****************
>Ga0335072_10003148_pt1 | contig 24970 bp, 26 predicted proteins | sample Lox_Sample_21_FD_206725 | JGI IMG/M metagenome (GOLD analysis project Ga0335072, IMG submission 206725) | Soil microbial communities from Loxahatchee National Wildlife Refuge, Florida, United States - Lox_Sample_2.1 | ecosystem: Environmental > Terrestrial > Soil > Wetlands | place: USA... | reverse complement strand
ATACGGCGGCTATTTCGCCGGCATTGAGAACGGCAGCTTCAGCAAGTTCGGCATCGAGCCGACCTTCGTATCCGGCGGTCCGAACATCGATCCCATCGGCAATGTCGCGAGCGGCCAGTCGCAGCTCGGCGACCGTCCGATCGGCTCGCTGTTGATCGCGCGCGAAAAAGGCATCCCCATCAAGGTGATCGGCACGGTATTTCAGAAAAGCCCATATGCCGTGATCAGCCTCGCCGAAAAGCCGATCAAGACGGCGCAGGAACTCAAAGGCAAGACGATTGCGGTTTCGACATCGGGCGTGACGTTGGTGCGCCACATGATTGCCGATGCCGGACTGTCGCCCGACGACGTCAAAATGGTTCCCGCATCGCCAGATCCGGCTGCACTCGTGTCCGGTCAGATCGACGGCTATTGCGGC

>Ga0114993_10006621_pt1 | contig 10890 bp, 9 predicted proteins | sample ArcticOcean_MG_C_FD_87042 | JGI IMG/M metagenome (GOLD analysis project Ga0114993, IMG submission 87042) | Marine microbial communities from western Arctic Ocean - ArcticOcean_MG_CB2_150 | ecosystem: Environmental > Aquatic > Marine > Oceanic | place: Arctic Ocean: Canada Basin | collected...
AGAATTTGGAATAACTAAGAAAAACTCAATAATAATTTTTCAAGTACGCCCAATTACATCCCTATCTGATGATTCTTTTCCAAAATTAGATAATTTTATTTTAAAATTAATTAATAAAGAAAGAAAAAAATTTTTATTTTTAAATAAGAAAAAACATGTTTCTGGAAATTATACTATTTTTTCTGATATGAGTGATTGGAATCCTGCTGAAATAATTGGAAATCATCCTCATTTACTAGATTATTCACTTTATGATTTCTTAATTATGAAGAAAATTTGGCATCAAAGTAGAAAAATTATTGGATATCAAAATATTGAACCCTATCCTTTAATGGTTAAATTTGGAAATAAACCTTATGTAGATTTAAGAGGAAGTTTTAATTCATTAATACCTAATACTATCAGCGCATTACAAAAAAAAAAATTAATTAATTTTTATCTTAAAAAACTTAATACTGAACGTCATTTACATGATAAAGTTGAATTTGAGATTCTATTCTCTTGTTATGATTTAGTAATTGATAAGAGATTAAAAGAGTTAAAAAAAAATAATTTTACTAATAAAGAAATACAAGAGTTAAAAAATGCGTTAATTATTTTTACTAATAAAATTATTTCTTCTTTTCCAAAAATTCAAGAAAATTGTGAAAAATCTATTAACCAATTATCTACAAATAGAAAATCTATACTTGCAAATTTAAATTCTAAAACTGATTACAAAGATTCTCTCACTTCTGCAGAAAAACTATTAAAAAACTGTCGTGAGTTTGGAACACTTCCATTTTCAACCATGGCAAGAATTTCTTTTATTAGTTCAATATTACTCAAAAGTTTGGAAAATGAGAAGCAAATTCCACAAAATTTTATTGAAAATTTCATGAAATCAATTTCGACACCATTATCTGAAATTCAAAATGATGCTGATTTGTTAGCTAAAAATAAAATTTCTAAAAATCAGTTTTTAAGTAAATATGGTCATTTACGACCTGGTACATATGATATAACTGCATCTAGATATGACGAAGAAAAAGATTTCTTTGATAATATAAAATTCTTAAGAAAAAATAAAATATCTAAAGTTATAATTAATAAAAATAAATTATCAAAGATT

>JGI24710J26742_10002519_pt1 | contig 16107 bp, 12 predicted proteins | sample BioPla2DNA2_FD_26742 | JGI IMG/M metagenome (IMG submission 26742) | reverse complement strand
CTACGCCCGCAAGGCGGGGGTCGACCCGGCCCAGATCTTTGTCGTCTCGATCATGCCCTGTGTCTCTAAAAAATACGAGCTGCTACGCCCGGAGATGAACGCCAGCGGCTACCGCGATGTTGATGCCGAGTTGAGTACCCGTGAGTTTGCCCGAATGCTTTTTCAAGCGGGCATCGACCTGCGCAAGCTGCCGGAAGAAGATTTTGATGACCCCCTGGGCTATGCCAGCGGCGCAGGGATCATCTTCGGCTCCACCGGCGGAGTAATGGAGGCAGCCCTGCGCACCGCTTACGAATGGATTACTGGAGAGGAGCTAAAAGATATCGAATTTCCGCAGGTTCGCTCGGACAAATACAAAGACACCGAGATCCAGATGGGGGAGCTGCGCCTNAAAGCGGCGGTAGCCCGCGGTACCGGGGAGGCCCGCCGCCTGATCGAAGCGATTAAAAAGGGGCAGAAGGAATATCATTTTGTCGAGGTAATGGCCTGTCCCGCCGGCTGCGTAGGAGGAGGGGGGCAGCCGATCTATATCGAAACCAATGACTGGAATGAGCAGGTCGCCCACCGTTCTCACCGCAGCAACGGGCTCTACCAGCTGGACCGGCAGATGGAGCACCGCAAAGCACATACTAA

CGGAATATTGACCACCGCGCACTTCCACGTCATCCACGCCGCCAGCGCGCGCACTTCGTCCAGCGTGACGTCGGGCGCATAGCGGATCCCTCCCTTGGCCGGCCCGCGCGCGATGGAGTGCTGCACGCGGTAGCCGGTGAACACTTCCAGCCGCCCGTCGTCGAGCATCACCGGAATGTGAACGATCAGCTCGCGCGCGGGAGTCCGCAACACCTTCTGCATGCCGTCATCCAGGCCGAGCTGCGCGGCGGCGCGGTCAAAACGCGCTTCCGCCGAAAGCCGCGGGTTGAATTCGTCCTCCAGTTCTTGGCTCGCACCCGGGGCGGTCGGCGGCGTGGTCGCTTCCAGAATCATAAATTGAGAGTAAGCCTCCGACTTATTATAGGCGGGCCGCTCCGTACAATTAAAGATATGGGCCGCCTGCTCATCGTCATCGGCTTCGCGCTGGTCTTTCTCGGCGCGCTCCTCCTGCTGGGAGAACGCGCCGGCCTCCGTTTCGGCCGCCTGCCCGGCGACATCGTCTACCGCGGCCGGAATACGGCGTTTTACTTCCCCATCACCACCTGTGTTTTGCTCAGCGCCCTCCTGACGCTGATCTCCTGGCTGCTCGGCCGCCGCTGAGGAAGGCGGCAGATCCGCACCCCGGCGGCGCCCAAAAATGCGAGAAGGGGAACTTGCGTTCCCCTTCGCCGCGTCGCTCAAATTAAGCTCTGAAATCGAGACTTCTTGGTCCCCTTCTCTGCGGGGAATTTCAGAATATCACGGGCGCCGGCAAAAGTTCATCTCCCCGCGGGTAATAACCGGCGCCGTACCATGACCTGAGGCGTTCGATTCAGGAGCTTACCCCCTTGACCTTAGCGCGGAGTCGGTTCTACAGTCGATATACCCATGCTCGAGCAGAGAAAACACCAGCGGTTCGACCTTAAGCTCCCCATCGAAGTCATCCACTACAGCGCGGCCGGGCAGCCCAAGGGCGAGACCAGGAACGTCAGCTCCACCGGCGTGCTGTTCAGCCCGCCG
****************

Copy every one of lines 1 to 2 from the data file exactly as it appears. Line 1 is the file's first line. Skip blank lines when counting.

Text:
>Ga0335072_10003148_pt1 | contig 24970 bp, 26 predicted proteins | sample Lox_Sample_21_FD_206725 | JGI IMG/M metagenome (GOLD analysis project Ga0335072, IMG submission 206725) | Soil microbial communities from Loxahatchee National Wildlife Refuge, Florida, United States - Lox_Sample_2.1 | ecosystem: Environmental > Terrestrial > Soil > Wetlands | place: USA... | reverse complement strand
ATACGGCGGCTATTTCGCCGGCATTGAGAACGGCAGCTTCAGCAAGTTCGGCATCGAGCCGACCTTCGTATCCGGCGGTCCGAACATCGATCCCATCGGCAATGTCGCGAGCGGCCAGTCGCAGCTCGGCGACCGTCCGATCGGCTCGCTGTTGATCGCGCGCGAAAAAGGCATCCCCATCAAGGTGATCGGCACGGTATTTCAGAAAAGCCCATATGCCGTGATCAGCCTCGCCGAAAAGCCGATCAAGACGGCGCAGGAACTCAAAGGCAAGACGATTGCGGTTTCGACATCGGGCGTGACGTTGGTGCGCCACATGATTGCCGATGCCGGACTGTCGCCCGACGACGTCAAAATGGTTCCCGCATCGCCAGATCCGGCTGCACTCGTGTCCGGTCAGATCGACGGCTATTGCGGC